Luke 11:1–4

"Now Jesus was praying in a certain place, and when he finished, one of his disciples said to him, 'Lord, teach us to pray, as John taught his disciples'" (v. 1).

Believers are to pray according to how God commands, and one of the ways that we know what He has commanded us to pray for is to consider the things mentioned "in the prayer Christ our Lord himself taught us" (The Heidelberg Catechism, Q&A 118). This prayer, of course, is the Lord's Prayer (Q&A 119).

Without a doubt, the Lord's Prayer is one of the most well-known and beloved portions of Scripture. The text that gives this prayer to us, Luke 11:1–4 (see also Matt. 6:9–13), is one of the first passages that most believers memorize, and the prayer itself has been an essential part of Christian piety since it was first given to the church by her Lord. No one can honestly doubt the prayer's importance, so it is easy to see why the Heidelberg Catechism and the major creeds, confessions, and catechisms of the church devote so much time to it.

In considering the Lord's Prayer, we need to recognize the purpose for which it was given. While it is certainly proper to pray the prayer as it is given to us in the New Testament, especially when we think carefully about what we are saying, it does not seem that Jesus gave us this prayer, first and foremost, as words to recite verbatim. Instead, the primary intent that our Savior seems to have had in revealing the Lord's Prayer to us was to give us a model for how we are to structure all of our prayers. We draw this conclusion from what prompted Christ to give this prayer to His disciples in the first place.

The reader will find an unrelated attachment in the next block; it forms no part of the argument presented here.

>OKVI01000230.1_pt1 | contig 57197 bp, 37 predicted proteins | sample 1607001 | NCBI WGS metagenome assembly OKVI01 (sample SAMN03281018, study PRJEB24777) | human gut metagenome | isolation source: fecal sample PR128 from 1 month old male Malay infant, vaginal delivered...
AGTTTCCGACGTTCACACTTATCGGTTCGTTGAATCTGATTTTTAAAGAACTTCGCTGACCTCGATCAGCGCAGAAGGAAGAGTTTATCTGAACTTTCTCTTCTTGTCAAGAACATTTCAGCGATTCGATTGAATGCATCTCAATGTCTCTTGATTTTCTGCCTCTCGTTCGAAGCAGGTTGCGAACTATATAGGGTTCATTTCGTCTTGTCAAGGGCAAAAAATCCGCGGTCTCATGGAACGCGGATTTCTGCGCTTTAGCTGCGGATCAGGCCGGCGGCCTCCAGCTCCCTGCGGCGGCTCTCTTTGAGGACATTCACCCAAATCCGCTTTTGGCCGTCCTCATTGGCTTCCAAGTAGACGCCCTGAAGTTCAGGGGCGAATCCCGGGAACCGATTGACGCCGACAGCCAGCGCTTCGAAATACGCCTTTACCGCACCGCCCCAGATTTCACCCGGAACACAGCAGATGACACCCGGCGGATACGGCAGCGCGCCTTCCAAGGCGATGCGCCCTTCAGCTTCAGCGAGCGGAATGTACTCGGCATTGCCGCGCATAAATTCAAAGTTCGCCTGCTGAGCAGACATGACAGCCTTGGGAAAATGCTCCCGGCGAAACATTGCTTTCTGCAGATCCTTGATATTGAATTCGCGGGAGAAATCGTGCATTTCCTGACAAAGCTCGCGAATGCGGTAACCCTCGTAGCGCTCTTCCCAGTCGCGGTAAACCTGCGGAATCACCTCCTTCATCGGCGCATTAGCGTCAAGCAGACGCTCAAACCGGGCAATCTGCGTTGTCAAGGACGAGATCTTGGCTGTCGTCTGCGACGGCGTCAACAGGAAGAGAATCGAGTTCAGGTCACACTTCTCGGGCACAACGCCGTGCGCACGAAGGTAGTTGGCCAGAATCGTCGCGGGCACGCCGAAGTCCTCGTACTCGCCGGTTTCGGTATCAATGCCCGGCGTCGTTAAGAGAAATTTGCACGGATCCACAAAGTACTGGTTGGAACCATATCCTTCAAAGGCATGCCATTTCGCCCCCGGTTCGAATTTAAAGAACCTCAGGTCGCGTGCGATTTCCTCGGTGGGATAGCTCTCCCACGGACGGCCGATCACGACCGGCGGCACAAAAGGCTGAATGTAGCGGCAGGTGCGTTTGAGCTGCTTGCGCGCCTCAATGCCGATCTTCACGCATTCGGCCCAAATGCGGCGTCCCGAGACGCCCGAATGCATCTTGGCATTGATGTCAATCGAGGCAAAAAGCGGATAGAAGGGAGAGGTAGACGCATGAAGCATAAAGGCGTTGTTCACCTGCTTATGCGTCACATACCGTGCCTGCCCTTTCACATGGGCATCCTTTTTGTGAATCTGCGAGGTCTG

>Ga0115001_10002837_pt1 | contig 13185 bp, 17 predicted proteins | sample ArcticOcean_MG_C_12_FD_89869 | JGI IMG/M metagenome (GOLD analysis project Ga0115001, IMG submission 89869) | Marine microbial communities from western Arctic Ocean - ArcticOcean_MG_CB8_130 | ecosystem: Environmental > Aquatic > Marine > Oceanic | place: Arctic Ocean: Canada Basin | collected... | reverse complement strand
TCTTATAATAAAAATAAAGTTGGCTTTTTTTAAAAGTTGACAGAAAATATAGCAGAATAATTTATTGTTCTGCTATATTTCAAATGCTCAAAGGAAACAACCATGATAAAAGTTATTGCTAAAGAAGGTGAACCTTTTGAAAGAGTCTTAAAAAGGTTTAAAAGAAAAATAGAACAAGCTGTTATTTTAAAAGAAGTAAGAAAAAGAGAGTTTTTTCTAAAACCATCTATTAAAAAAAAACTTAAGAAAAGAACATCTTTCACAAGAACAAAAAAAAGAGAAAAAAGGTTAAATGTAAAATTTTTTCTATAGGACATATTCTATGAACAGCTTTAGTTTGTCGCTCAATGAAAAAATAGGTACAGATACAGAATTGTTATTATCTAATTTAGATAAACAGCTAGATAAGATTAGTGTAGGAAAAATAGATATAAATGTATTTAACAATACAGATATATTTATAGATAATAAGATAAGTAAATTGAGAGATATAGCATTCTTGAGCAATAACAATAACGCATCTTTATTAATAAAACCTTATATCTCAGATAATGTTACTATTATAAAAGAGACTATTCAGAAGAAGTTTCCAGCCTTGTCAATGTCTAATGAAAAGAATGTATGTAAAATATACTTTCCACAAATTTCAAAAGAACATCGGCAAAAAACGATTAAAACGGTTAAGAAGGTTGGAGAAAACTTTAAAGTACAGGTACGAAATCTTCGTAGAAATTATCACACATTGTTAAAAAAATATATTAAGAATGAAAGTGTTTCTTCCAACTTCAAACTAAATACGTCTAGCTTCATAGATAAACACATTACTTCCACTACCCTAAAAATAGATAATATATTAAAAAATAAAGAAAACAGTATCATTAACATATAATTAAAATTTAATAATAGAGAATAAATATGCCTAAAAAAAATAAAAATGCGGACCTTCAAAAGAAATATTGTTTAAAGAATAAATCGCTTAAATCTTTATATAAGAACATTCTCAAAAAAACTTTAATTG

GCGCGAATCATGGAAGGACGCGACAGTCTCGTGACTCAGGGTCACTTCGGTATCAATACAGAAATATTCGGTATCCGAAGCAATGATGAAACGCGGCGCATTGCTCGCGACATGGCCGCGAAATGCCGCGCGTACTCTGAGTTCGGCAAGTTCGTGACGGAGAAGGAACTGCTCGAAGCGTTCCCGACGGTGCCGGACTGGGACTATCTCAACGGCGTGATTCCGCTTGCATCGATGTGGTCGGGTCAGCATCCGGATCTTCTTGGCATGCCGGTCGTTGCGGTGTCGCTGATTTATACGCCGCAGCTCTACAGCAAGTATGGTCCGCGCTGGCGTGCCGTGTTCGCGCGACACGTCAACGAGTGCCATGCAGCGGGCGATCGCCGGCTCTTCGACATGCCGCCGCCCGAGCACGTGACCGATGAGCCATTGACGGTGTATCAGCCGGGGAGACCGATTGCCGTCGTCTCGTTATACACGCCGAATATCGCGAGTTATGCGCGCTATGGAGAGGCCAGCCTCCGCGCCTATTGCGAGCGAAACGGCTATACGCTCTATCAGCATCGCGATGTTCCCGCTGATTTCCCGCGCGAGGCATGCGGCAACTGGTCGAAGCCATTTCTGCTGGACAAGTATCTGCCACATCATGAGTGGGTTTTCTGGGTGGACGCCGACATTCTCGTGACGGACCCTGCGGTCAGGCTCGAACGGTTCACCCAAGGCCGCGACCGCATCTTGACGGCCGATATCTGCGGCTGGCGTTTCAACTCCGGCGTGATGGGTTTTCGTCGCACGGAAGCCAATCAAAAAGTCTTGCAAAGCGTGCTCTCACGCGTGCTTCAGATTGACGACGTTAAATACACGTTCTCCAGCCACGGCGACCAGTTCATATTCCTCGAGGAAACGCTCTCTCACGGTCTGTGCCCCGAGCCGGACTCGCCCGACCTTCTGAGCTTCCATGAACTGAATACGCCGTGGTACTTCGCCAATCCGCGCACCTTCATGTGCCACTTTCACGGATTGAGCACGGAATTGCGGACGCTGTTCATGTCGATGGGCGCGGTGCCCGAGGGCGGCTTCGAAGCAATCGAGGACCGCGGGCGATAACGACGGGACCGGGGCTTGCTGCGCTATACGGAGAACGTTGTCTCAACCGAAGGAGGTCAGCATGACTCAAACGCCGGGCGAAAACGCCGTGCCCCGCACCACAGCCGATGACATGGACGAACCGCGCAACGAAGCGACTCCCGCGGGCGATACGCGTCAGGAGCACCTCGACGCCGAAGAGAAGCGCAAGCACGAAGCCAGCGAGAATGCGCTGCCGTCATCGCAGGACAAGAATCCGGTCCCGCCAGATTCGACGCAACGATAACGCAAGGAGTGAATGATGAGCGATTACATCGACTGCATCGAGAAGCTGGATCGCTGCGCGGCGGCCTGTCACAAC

As we read in Luke 11:1, one of the disciples came to Jesus asking Him, essentially, how to pray and not what to pray. The distinction between asking how to pray and asking what to pray is not merely a semantical one. It shows us that the disciple who brought his request to our Lord was looking more for an outline of the kind of prayer that is pleasing to God than a precise set of words to be offered every time he went before His Creator in prayer. Being a good Jew, the disciple would have known that praying for his needs was approved by God; what he needed to know was the context in which he should ask for such needs to be supplied. So, Jesus gave Him this context in the Lord's Prayer, providing His church with a model for structuring our prayers that will help us in every generation.

Coram Deo

Using the Lord's Prayer as a model involves prioritizing our petitions according to the prayer's structure. The first thing for which Jesus prays is that God's name would be hallowed and that His kingdom would come. That the world would recognize God as holy and seek His kingdom is to be the very first thing we seek in prayer. If our prayers are not filled with petitions for the Lord to be glorified in all the earth, we probably need to restructure our intercession.

For Further Study